On Fri, Jul 13, 2012 at 09:32:21AM -0600, Steve Goodrich wrote:
Legacy MBRs on HDDs and USB MSCs allow booting only from device id 0x80. This is OK for platforms that have only one HDD or USB device to boot from, but causes problems if the end user wants to have more than one HDD or USB MSC device in the boot order (and if those devices are present, but not bootable).
With the code in this patch, the system would behave like this:
- Assign HDD1 as device 0x80 and attempt to boot
- boot fails because the device is not bootable
- Rotate the boot order to be HDD2, Floppy, USB1, USB2, HDD1, making HDD2 device 0x80
The problem with this approach is that there is no way to change the drive id of hard drives controlled via option roms (eg, scsi drives). So, if a scsi drive is made 0x80 this scheme does not work at all, and if a scsi drive is not 0x80 there is no way to boot from it.
I don't think I understand the use case you are trying to address. If a user has a stable set of drives attached they can configure the boot order via the bootorder file. If the user is attaching drives for one-off boots, they can hit F12 and choose which drive to boot from. What is the use case for a user that does not have a stable attachment of drives and is unable to hit F12?
On a technical note, the patch has some implementation issues: the use of "#if"s is undesirable - the compiler can weed out unused code and variables; SeaBIOS no longer uses the EBDA for internal storage - use global variables with the "VARLOW" decoration instead; it's not safe to alter IDMap in the boot phase as global variables are read-only after POST phase ends.
Thanks for the feedback, Kevin.
I don't think I understand the use case you are trying to address.
The use case is one I've got with a few customers who do not want end users to be able to change the boot order manually -- USB is a "last ditch" option, only to be used if all other devices fail, but they don't want users booting from their own USB drives if the other boot options are still functional. Also, these customers all have the same expectation with respect to bootorder: if the first drive is not bootable (even if it is present), then the next drive in the bootorder will be attempted. Thus, if the first drive is present but has no MBR (or its MBR has become corrupt), they expect the second drive to boot. Of course, the second drive can't boot in the current implementation since only the first drive can ever be 0x80.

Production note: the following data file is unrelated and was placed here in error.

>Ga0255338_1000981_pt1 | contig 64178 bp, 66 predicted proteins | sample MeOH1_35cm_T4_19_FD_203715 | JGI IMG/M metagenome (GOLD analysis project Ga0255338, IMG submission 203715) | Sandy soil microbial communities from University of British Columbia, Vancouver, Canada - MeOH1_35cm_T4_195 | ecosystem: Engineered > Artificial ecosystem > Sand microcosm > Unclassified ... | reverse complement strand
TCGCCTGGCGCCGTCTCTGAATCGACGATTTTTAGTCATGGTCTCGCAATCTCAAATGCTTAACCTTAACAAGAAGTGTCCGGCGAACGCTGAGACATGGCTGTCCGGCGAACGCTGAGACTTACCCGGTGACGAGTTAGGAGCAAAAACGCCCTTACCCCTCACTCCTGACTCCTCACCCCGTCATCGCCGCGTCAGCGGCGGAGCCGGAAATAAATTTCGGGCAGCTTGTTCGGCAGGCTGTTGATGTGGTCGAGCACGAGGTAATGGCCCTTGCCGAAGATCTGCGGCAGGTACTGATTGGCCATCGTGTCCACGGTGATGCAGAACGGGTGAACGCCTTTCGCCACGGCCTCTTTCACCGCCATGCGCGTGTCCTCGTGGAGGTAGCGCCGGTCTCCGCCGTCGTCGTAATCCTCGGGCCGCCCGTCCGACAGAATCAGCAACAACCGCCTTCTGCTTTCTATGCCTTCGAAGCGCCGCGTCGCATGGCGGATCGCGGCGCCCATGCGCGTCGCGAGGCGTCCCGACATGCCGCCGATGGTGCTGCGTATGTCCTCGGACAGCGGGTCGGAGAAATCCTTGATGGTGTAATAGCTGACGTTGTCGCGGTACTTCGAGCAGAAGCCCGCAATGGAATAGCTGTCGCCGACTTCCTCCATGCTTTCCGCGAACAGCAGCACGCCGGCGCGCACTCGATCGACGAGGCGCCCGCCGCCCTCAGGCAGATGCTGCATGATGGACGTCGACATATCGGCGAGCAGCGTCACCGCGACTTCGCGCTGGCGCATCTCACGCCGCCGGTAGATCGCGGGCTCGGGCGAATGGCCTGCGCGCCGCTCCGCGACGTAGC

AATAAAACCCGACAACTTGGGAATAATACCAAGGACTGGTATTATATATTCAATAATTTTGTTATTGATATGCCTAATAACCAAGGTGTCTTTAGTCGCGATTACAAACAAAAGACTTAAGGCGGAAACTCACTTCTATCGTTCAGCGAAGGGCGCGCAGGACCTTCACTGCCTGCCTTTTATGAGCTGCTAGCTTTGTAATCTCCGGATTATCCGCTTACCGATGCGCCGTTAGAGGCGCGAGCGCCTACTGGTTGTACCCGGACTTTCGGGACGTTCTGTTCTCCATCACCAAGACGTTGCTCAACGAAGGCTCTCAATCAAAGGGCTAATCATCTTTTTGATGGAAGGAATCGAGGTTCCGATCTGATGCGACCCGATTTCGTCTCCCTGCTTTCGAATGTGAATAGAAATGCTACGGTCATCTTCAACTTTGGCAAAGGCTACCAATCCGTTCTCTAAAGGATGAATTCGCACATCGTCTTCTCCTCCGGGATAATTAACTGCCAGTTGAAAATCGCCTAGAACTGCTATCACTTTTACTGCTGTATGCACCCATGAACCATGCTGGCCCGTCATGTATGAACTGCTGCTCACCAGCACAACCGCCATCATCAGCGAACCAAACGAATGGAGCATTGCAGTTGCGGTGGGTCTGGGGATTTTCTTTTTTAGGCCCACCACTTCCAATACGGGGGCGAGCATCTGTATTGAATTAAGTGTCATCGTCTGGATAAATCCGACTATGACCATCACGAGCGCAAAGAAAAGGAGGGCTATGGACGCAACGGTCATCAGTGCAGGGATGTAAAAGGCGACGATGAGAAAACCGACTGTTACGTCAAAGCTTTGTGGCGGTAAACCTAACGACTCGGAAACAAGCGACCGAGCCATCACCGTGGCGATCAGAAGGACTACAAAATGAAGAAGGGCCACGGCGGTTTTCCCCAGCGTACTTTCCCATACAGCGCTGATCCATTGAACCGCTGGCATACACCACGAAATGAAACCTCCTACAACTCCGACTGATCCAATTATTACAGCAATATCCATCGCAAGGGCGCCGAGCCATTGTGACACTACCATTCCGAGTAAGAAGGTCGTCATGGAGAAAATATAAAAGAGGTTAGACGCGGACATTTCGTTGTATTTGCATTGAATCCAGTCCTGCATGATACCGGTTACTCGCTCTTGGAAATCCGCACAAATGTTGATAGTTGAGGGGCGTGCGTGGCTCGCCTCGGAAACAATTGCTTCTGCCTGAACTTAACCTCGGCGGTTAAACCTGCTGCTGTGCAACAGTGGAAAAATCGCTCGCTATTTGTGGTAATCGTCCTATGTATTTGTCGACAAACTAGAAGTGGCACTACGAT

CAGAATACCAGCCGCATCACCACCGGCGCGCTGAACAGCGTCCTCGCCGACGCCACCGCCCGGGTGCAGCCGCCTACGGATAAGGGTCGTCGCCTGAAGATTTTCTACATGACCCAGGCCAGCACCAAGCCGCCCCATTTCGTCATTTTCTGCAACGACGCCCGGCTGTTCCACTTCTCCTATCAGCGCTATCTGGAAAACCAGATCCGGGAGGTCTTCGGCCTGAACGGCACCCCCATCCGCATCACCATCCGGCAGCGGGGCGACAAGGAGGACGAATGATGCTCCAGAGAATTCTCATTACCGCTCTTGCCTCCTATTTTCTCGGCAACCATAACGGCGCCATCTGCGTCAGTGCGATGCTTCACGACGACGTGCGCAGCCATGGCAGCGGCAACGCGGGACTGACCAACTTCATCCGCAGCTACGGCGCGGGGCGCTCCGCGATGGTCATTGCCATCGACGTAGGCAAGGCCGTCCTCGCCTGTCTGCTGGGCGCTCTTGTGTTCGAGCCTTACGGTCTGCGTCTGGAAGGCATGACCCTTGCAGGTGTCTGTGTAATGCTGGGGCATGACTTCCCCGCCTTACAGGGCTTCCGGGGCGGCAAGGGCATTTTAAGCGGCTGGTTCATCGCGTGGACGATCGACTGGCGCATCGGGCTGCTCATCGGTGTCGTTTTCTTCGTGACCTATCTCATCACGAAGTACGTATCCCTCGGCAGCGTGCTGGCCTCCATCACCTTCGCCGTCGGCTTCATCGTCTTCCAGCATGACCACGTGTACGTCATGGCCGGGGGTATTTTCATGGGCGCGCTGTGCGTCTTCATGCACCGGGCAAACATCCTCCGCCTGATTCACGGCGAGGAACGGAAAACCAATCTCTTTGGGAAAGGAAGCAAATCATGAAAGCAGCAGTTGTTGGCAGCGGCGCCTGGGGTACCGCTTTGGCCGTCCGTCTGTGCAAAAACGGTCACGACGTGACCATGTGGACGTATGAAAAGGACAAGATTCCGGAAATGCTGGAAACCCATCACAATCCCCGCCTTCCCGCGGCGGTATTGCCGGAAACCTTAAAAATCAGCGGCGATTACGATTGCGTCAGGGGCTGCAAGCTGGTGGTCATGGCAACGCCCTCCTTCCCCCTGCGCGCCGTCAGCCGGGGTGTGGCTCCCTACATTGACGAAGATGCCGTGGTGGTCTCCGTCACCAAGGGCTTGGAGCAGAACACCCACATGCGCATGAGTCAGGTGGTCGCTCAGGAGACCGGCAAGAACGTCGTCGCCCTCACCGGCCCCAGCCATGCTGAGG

So, if a scsi drive is made 0x80 this scheme does not work at all, and if a scsi drive is not 0x80 there is no way to boot from it.
You mention SCSI drives, and I'm not as familiar with those as I'd prefer. For this case, there are two options: Disable the Failover or Enable it. If the Failover is disabled, you get the behavior you had before. If Failover is enabled and the SCSI drive is 0x80 and it boots, then the code would progress as before. If Failover is enabled, the SCSI drive is 0x80 and it does not boot, at least the Failover would allow something to boot. As I see it, either the SCSI drive is bootable or not. If it's bootable, Failover makes no difference. If the SCSI drive is not bootable, Failover gives another drive the chance to boot.
On a technical note, the patch has some implementation issues...
I'll review the stuff you mentioned regarding Technical Notes. Certainly the use of "#if" is a style issue and can easily be changed, and the stuff I've got in the EBDA can be moved to global storage. I'm curious, though: Why is it not safe to alter the IDMap in the boot phase? Is it unsafe to allow it to change before the device has actually booted, or is it only unsafe to change once the device has transferred execution to the OS?
Regards, -- Steve G.